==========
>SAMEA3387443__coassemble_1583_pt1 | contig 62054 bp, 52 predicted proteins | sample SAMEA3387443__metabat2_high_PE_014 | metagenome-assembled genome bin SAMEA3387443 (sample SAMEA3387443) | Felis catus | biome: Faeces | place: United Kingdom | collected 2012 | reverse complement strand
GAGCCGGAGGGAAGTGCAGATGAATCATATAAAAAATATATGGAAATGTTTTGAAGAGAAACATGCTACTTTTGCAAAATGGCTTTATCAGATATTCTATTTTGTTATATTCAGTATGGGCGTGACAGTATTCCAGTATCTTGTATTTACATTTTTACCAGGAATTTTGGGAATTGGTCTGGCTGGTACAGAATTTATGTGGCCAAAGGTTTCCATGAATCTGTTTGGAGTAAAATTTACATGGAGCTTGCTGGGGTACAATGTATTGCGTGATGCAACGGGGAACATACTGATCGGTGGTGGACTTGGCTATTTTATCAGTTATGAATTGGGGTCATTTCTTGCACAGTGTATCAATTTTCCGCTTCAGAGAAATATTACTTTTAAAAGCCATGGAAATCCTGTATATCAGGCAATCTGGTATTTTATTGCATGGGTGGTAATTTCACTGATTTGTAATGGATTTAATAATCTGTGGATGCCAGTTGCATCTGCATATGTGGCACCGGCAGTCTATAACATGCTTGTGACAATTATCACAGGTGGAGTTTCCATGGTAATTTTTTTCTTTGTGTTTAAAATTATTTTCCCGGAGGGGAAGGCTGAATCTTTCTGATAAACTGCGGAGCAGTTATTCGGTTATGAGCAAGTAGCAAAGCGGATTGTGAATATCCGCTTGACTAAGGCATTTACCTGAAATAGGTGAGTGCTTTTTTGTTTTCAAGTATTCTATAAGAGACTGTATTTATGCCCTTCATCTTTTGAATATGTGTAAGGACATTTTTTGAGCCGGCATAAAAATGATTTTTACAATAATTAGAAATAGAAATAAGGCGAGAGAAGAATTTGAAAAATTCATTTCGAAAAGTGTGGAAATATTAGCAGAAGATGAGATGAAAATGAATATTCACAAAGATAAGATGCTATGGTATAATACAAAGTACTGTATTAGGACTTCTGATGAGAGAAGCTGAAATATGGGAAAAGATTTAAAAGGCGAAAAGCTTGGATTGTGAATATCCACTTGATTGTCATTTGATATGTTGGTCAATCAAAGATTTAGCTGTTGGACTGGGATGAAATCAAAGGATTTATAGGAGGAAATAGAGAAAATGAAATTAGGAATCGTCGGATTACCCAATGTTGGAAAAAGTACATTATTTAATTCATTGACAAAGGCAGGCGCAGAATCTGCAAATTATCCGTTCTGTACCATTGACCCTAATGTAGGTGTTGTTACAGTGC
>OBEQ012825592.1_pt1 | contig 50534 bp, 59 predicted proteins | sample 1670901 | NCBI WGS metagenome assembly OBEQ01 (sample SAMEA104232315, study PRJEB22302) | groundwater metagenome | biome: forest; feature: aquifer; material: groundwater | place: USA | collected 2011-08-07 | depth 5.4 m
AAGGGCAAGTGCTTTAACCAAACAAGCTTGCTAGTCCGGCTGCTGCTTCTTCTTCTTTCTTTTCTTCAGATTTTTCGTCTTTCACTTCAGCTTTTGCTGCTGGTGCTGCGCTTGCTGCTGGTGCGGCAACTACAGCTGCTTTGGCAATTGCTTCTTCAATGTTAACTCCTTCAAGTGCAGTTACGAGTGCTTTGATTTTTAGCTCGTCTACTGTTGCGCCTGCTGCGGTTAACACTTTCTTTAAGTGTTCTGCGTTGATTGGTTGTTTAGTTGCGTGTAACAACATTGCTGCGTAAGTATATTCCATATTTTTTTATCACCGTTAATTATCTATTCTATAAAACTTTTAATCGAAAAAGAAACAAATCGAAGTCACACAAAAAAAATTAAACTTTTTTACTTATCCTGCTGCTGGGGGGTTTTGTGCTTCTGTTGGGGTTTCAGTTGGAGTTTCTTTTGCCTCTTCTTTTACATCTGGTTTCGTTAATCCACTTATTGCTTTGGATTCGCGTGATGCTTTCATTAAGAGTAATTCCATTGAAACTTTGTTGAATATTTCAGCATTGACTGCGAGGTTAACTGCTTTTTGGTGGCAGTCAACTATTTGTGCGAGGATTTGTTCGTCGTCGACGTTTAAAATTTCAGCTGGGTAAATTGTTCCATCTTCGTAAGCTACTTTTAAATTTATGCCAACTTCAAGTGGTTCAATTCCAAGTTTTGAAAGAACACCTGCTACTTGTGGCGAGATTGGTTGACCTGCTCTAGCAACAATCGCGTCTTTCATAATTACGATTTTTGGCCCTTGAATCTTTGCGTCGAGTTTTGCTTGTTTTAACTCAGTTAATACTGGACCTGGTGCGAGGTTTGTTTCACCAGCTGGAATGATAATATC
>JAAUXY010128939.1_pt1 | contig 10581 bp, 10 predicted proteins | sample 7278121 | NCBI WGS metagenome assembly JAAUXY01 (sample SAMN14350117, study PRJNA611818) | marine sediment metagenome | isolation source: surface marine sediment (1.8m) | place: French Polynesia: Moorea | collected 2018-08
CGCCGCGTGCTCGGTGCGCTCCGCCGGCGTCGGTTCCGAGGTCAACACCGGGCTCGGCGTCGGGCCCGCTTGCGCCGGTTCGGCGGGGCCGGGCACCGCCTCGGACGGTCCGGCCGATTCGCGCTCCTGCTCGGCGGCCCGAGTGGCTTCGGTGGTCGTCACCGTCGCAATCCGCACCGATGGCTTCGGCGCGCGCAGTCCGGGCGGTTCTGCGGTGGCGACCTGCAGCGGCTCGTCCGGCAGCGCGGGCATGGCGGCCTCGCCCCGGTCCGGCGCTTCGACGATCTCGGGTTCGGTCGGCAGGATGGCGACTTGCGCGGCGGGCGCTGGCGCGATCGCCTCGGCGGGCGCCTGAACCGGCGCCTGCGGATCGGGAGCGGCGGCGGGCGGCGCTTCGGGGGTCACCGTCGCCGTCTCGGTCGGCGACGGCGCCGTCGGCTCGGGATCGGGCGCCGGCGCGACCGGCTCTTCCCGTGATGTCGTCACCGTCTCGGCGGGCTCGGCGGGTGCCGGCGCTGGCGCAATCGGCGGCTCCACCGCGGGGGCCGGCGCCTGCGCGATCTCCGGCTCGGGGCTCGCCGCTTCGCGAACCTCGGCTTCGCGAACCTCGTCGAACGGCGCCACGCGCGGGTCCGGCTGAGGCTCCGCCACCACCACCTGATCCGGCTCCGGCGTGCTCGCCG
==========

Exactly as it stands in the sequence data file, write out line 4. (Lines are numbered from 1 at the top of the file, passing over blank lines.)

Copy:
AAGGGCAAGTGCTTTAACCAAACAAGCTTGCTAGTCCGGCTGCTGCTTCTTCTTCTTTCTTTTCTTCAGATTTTTCGTCTTTCACTTCAGCTTTTGCTGCTGGTGCTGCGCTTGCTGCTGGTGCGGCAACTACAGCTGCTTTGGCAATTGCTTCTTCAATGTTAACTCCTTCAAGTGCAGTTACGAGTGCTTTGATTTTTAGCTCGTCTACTGTTGCGCCTGCTGCGGTTAACACTTTCTTTAAGTGTTCTGCGTTGATTGGTTGTTTAGTTGCGTGTAACAACATTGCTGCGTAAGTATATTCCATATTTTTTTATCACCGTTAATTATCTATTCTATAAAACTTTTAATCGAAAAAGAAACAAATCGAAGTCACACAAAAAAAATTAAACTTTTTTACTTATCCTGCTGCTGGGGGGTTTTGTGCTTCTGTTGGGGTTTCAGTTGGAGTTTCTTTTGCCTCTTCTTTTACATCTGGTTTCGTTAATCCACTTATTGCTTTGGATTCGCGTGATGCTTTCATTAAGAGTAATTCCATTGAAACTTTGTTGAATATTTCAGCATTGACTGCGAGGTTAACTGCTTTTTGGTGGCAGTCAACTATTTGTGCGAGGATTTGTTCGTCGTCGACGTTTAAAATTTCAGCTGGGTAAATTGTTCCATCTTCGTAAGCTACTTTTAAATTTATGCCAACTTCAAGTGGTTCAATTCCAAGTTTTGAAAGAACACCTGCTACTTGTGGCGAGATTGGTTGACCTGCTCTAGCAACAATCGCGTCTTTCATAATTACGATTTTTGGCCCTTGAATCTTTGCGTCGAGTTTTGCTTGTTTTAACTCAGTTAATACTGGACCTGGTGCGAGGTTTGTTTCACCAGCTGGAATGATAATATC